Homegrown Poet Sheri Wright on Her New Book “The Feast of Erasure”

In her sixth collection of poetry, The Feast of Erasure, Sheri Wright uses common vernacular to unfold tales of average working people in rural settings and unnamed cities. Utilizing these voices, her poems imply philosophical quandaries in between the raw experiences which often unravel her characters’ lives. These stories are told in a candid, yet whimsical tone, relaying trauma and tragedy first-hand from the minds of characters or eyes of observers intimate with them.

Being familiar with her work, I was able to ask Ms. Wright some specific questions about The Feast of Erasure and her contributions to the literary community here in Louisville, KY:

KLL: Your new book The Feast of Erasure (similar to your book about Eastern Kentucky residents past and present, The Slow Talk of Stones) is filled with the stories of other people, real and imagined. Where do these stories begin?

SW: This book is more personal; [some of it] is based on the stifled life and also the death of my mother. [In some poems] I’m exploring her life and applying it to my own. Other poems are based on stories I’ve been told or heard directly—this book also contains more of my personal experiences.

KLL: How many of these stories are based on living or once-living persons?

SW: A good number in this book, maybe half, are closely based on my life or the lives of people I’ve known.

KLL: These characters, the narrators of your persona poems, struggle with dark desires, loss, grief, or are otherwise conflicted in the moments you present. What compels you to tell the dark side—the struggles and tragedies inherent in our lives?

SW: I see it as a way of understanding—working through their lives and relating them to my own. Sometimes I just find myself drawn in those directions without clear reasons. I’m trying to understand what makes people tick; why we are what we are.

KLL: The abstract images on the cover and interior of The Feast of Erasure are also your work. Like your poems, they too seem to focus on the aesthetic of things worn by time, objects with character. Do you look for the same traits in objects to photograph as you do when searching for people to write about?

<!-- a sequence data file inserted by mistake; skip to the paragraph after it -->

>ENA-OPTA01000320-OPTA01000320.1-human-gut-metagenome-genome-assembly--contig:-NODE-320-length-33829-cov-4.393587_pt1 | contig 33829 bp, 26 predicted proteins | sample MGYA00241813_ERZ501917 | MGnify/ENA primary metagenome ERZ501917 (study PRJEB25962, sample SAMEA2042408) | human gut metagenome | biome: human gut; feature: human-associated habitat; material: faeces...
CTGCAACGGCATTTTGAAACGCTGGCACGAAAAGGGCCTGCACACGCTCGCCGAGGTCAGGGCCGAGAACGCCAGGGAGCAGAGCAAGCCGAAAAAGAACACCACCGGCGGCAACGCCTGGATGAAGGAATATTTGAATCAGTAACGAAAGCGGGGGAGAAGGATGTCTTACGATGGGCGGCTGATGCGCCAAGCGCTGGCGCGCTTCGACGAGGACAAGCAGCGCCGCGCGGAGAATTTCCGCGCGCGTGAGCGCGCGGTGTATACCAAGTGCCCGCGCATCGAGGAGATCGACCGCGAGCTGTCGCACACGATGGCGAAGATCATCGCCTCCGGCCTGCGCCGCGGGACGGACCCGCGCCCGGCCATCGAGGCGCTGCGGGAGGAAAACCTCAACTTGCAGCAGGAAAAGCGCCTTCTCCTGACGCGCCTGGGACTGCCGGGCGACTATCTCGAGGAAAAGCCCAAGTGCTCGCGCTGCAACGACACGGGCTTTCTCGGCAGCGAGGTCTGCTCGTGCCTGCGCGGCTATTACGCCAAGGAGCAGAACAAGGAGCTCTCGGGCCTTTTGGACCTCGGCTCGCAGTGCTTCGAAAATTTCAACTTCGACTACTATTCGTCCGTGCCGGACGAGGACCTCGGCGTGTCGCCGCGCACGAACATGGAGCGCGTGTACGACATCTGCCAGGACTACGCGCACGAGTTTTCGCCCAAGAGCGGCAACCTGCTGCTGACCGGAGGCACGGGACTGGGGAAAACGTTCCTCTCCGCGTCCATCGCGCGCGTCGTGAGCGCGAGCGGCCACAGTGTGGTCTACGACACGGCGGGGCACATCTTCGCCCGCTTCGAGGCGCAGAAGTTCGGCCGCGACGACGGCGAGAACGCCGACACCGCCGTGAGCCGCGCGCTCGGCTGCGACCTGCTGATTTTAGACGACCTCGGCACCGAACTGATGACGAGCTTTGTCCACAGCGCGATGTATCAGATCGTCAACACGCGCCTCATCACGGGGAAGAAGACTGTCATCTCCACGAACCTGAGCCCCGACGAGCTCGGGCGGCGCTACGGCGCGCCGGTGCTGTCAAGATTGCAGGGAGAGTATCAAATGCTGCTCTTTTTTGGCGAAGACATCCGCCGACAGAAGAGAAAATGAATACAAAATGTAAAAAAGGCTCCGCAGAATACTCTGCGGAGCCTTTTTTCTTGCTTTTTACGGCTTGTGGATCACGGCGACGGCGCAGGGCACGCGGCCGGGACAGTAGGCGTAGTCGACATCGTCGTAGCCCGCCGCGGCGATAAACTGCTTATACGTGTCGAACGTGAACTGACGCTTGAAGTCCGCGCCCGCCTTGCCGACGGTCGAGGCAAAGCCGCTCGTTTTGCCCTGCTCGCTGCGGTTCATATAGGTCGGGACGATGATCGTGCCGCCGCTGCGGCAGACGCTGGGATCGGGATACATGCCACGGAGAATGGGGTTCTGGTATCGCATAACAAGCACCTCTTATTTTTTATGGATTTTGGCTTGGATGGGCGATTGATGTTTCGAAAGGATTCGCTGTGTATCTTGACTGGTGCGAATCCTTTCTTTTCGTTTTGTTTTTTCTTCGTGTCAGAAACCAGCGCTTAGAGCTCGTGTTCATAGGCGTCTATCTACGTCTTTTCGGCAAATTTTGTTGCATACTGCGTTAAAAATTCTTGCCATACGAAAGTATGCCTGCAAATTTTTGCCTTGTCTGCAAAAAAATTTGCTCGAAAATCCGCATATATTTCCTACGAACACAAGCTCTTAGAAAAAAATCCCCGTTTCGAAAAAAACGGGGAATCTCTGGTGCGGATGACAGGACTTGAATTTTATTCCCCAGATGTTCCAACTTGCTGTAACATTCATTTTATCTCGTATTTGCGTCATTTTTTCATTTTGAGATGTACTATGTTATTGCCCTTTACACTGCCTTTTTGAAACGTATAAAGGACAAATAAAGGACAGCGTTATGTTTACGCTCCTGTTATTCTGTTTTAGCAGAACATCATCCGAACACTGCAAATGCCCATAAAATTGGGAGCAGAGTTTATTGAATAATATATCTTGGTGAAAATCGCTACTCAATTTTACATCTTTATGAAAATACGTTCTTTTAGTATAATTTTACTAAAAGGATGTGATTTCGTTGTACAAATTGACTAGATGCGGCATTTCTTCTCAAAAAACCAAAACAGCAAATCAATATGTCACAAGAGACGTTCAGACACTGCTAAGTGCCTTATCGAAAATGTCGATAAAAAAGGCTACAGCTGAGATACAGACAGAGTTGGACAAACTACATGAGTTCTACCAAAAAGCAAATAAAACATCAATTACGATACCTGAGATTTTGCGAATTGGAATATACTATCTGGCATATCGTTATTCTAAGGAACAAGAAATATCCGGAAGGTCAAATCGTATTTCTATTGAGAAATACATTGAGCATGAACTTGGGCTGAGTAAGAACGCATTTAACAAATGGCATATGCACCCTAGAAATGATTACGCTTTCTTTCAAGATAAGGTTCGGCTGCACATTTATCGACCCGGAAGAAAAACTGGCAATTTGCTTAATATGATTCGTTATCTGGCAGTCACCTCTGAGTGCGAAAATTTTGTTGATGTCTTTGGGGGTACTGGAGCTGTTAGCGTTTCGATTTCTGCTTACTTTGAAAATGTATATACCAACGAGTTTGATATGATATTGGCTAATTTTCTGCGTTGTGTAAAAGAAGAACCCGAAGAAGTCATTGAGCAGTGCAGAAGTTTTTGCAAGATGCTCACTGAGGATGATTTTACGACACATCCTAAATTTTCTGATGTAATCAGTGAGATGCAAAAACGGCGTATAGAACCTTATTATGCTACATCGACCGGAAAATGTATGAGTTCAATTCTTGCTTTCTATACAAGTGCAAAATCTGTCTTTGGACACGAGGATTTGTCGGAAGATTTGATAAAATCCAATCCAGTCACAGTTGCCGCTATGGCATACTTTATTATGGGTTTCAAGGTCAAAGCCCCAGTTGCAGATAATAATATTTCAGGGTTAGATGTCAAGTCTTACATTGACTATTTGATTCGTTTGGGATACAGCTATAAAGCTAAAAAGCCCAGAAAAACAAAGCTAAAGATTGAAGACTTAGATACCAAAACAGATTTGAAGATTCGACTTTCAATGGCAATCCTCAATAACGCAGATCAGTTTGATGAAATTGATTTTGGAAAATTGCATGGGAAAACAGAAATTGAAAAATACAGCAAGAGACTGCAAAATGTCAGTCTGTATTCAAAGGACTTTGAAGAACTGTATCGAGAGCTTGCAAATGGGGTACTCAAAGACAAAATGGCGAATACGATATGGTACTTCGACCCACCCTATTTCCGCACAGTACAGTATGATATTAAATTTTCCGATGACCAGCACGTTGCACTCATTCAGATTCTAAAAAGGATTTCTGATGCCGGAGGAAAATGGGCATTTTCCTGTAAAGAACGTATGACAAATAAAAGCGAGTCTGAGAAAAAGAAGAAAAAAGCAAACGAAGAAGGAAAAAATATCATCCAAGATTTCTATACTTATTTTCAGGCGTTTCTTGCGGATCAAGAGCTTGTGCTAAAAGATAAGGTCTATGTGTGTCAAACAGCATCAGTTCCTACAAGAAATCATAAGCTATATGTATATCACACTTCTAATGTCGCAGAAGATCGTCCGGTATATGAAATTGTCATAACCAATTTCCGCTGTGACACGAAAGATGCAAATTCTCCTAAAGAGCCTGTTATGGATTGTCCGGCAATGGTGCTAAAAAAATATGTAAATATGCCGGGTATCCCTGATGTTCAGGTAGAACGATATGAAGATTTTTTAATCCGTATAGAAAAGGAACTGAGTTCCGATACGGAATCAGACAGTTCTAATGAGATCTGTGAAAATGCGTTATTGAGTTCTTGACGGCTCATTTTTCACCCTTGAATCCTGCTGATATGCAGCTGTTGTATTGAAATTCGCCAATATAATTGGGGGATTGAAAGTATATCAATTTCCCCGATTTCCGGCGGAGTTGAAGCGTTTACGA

SW: I do. I think that a flat surface has no story, just like a pristine, blank page. Stories are behind the scenes—in overlooked places— places where we don’t want to look.

KLL: Your poems are usually free-verse, defying academic and traditional constraints. Tell us a little about your history in regards to writing and literature. What were the formative events or influences that encouraged you to write in free-form vernacular?

SW: I started out writing bad song lyrics. I found a writer’s group and discovered free-verse; then chucked rhyme out the window. Free-verse had no constraints; it opened up all possibilities [for me] with writing and thinking [about the world]. The poet Ai influenced me. Lisel Mueller [German refugee during WWII; winner of the US National Book Award and Pulitzer Prize] who has elegance when speaking of horrific events. She taught me the power of subtlety—how to find the beauty in tragic stories. I look for the same with photography; I’m fascinated with the beauty found underneath decay.

KLL: You supplied the graphic art and text of the book and also self-published this collection. You were publishing poetry collections through small presses (two with Flood Crest and two with Finishing Line), what motivated you to self-publish The Feast of Erasure?

SW: I liked the opportunity I had [using] Amazon [to self-publish]. The affordability and allure of absolute creative control was enough to convince me to give it a try. World-wide distribution [via Amazon.com] gives [Feast of Erasure] higher exposure, and I can flip the print book into an e-book version.

KLL: Apart from being your own publisher and marketing person, you also hosted the Crescent Hill radio show “From the Inkwell” and continue to host the Stone Soup Poetry series @thebardstown. Please tell us a bit about those experiences, interviewing, introducing, and otherwise promoting other poets.

SW: It was a priceless experience [at Crescent Hill Radio]. I got to meet so many people and to read their work. [I was] so happy to help others as I had been helped— to give a little back and build up the literary community by exposing more writers [to each other’s work]. It was a lot of fun.

KLL: You’ve been promoting yourself and others for several years now. What advice would you give to anyone who wants to write and perform poetry, or alternatively, host spoken word events?

SW: Don’t give up. Expect to work hard. Don’t forget to have fun. Be open to whatever comes your way; mostly, you have to work hard. There’s no big money; just do it for the experience.

You can contact Sheri Wright, view her photographs, purchase her book(s), and read more at www.scribblingsandsuch.com

You can also follow her on Facebook to receive invites to the Stone Soup Series and updates on her work.

Sheri will be hosting a release party for Feast of Erasure at Hillbilly Tea (120 S. First St. Louisville, KY) Sunday, Sept. 9th at 7pm.


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